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Relationship between rolling resistance and velocity?

  1. Nov 25, 2015 #1
    I'm a games programmer working on a (simple, so far) physics engine for a driving game. Right now I'm interested in acceleration, and in particular trying to estimate the forces that go into it. I've got basic data for a bunch of cars (0-60 time, 0-100 time, top speed, mass) and a brute-force algorithm that tries out a bunch of combinations of values for tractive force, drag and rolling resistance to try to generate acceleration curves that match the data that I have for each car. I'm aware that the physics model I'm using is a good deal simpler than real life so I'm just looking for something that's broadly within the bounds of plausibility and provides a reasonable fit. Not total accuracy in the values, but something in the right ballpark.

    I'm using this page, and the sources it cites, as my inspiration. And I'm only interested in acceleration in one dimension, so my calculations are all just using floats rather than vectors. It looks like this:

    Code (Text):
    float Ftraction = EngineForce;
    float Fdrag = -Cdrag * v * v;
    float Frr = -Crr * v;
    float totalForce = Ftraction + Fdrag + Frr;
    float a = totalForce / Mass;
    v += a * dt;
    I call this in a loop that tries different values for EngineForce and Cdrag, and for each combination calculates Crr such that (Cdrag * topSpeed * topSpeed) + (Crr * topSpeed) = EngineForce. I calculate the resulting velocity curve, and use the least squares method to find the combination that gets closest to 60mph at the 0-60 time, to 100 mph at the 0-100 time and to the top speed.

    The problem I have is that the closest curve always ends up with Cdrag = 0, and just uses a high value of Crr to enforce the speed limit. Seems wrong to me, like driving a car in a vacuum but on a really sticky surface. I'd expected drag to be the main factor, with RR being of less importance. That page I'm working from (and its sources) are pretty wooly on the subject of the subject of rolling resistance: one paper says that for one particular car, RR = drag at "about 60mph", and from that concluded that RR rose linearly with velocity and should be "about" Cdrag * 30. But nowhere does anything state how the resistances were measured, whether the same is true for all cars, etc. Conversely, I find pages like this which state that RR has nothing to do with velocity, and is just derived from properties of the tyres and the vehicle's weight... But if that was the case, how does that even work? RR is not pushing backwards on a stationary car, is it? Velocity has got to be a factor in there somewhere, hasn't it?

    What is the relationship between a car's velocity and the amount of rolling resistance acting upon it?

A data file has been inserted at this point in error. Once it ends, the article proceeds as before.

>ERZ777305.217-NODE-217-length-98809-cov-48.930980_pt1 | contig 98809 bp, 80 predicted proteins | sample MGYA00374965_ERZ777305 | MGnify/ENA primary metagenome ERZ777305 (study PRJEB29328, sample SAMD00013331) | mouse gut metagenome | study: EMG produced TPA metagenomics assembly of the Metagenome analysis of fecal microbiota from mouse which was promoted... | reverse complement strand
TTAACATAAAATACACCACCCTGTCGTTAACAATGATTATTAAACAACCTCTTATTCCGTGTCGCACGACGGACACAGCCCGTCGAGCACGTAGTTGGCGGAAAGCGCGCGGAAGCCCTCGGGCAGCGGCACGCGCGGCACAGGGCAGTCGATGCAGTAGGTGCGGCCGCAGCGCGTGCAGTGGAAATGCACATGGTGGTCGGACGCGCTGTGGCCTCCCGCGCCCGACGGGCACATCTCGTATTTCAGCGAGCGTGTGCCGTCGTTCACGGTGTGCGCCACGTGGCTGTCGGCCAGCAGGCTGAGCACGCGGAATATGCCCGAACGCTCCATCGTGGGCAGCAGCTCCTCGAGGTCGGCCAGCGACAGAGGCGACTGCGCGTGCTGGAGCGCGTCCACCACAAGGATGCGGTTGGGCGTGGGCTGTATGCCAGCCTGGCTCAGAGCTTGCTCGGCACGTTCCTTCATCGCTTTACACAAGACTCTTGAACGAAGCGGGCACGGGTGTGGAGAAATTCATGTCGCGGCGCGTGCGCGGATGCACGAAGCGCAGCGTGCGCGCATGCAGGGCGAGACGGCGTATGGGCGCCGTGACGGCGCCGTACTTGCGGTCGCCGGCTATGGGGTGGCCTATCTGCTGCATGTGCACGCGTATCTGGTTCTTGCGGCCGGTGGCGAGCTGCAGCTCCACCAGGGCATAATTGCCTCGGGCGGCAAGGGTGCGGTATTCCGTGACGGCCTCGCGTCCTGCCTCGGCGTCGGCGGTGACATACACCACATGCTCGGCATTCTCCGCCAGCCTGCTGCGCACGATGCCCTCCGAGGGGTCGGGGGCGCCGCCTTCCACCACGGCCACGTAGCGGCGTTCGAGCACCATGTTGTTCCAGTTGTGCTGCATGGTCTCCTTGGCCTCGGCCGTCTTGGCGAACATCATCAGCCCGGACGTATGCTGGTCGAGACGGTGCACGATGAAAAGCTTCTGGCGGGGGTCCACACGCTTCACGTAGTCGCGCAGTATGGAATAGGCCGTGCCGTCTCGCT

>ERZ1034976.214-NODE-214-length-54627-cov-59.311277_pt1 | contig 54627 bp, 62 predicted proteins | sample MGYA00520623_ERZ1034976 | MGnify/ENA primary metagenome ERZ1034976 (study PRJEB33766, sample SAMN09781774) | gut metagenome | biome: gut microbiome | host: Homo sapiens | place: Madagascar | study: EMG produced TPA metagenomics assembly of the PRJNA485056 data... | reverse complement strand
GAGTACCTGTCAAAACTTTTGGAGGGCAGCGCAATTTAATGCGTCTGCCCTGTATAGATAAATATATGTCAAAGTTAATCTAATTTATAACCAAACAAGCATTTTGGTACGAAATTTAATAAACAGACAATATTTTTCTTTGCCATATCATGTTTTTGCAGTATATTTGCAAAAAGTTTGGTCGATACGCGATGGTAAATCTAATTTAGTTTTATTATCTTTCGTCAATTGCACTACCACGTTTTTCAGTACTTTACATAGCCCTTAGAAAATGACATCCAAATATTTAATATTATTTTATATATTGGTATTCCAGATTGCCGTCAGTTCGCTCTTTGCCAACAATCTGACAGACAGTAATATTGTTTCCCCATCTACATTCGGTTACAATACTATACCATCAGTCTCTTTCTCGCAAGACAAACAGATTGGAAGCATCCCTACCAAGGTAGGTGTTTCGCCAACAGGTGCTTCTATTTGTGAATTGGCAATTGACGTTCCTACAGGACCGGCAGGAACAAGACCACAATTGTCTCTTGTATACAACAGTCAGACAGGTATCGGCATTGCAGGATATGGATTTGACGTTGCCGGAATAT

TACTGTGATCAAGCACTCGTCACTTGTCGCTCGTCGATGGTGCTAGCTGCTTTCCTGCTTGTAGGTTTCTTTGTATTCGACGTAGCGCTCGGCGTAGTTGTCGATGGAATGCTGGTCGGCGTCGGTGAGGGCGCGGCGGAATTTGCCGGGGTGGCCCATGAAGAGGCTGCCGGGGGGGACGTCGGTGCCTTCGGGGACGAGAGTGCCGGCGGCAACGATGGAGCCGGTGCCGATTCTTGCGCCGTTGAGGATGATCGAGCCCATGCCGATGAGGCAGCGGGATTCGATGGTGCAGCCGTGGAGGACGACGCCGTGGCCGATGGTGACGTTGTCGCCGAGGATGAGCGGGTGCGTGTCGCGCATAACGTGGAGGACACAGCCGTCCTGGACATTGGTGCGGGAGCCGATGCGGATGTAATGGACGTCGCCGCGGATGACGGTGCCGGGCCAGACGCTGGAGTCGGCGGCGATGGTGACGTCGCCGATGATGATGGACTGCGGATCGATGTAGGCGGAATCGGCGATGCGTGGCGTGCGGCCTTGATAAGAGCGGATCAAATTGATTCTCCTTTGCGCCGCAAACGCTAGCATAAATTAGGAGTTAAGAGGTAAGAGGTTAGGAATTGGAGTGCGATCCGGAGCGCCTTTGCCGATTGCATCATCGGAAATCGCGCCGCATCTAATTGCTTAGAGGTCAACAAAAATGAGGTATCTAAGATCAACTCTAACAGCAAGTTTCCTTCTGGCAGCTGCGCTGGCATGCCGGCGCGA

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  3. Nov 25, 2015 #2

    CWatters

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  4. Nov 25, 2015 #3
    I already linked to that page in my original post :)

    The claim from that page that Fr = c W kind of makes sense, except I'm confused by the fact that there's no velocity in that equation. What's the rolling resistance for a stationary vehicle? Or one moving very slowly?
     
  5. Nov 25, 2015 #4

    CWatters

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    See that page again. Velocity is included in the Rolling Coefficient (c) which is used to calculate the Rolling Resistance.
     
  6. Nov 25, 2015 #5
    This?

    I did miss that first time around. But... What IS that? What do all those "magic numbers" mean? Might they vary, or are they magical constants of the universe? How can that be adapted to m/s rather than km/h? I'm having trouble even wrapping my head around the order of operations.

    EDIT: And again, in the section immediately beneath that way, the coefficient is just assumed to be 0.03 for that situation: no velocity involved or even mentioned in the calculation, rolling resistance expressed in Newtons regardless of the vehicle speed.
     
  7. Nov 25, 2015 #6

    CWatters

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    I believe that equation comes from testing real tyres.

    Converting from Km/h to m/s is easy. 1km/h = 0.278m/s

    Lets try plugging in some numbers..

    c = 0.005 + 1/p (0.01 + 0.0095(v/100)2)
    where
    c = rolling coefficient
    p = tyre pressure (bar).

    1bar = 14.5psi. On my car the tyre pressure is 38psi or 2.62bar

    v = velocity (km/h).

    Pick a velocity. Lets say 20m/s = 72km/h

    That gives
    c = 0.005 + 1/p (0.01 + 0.0095(v/100)2)

    = 0.005 + 1/2.62 (0.01 + 0.0095(72/100)2)
    = 0.005 + 1/2.62 (0.01 + 0.0095*0.5184)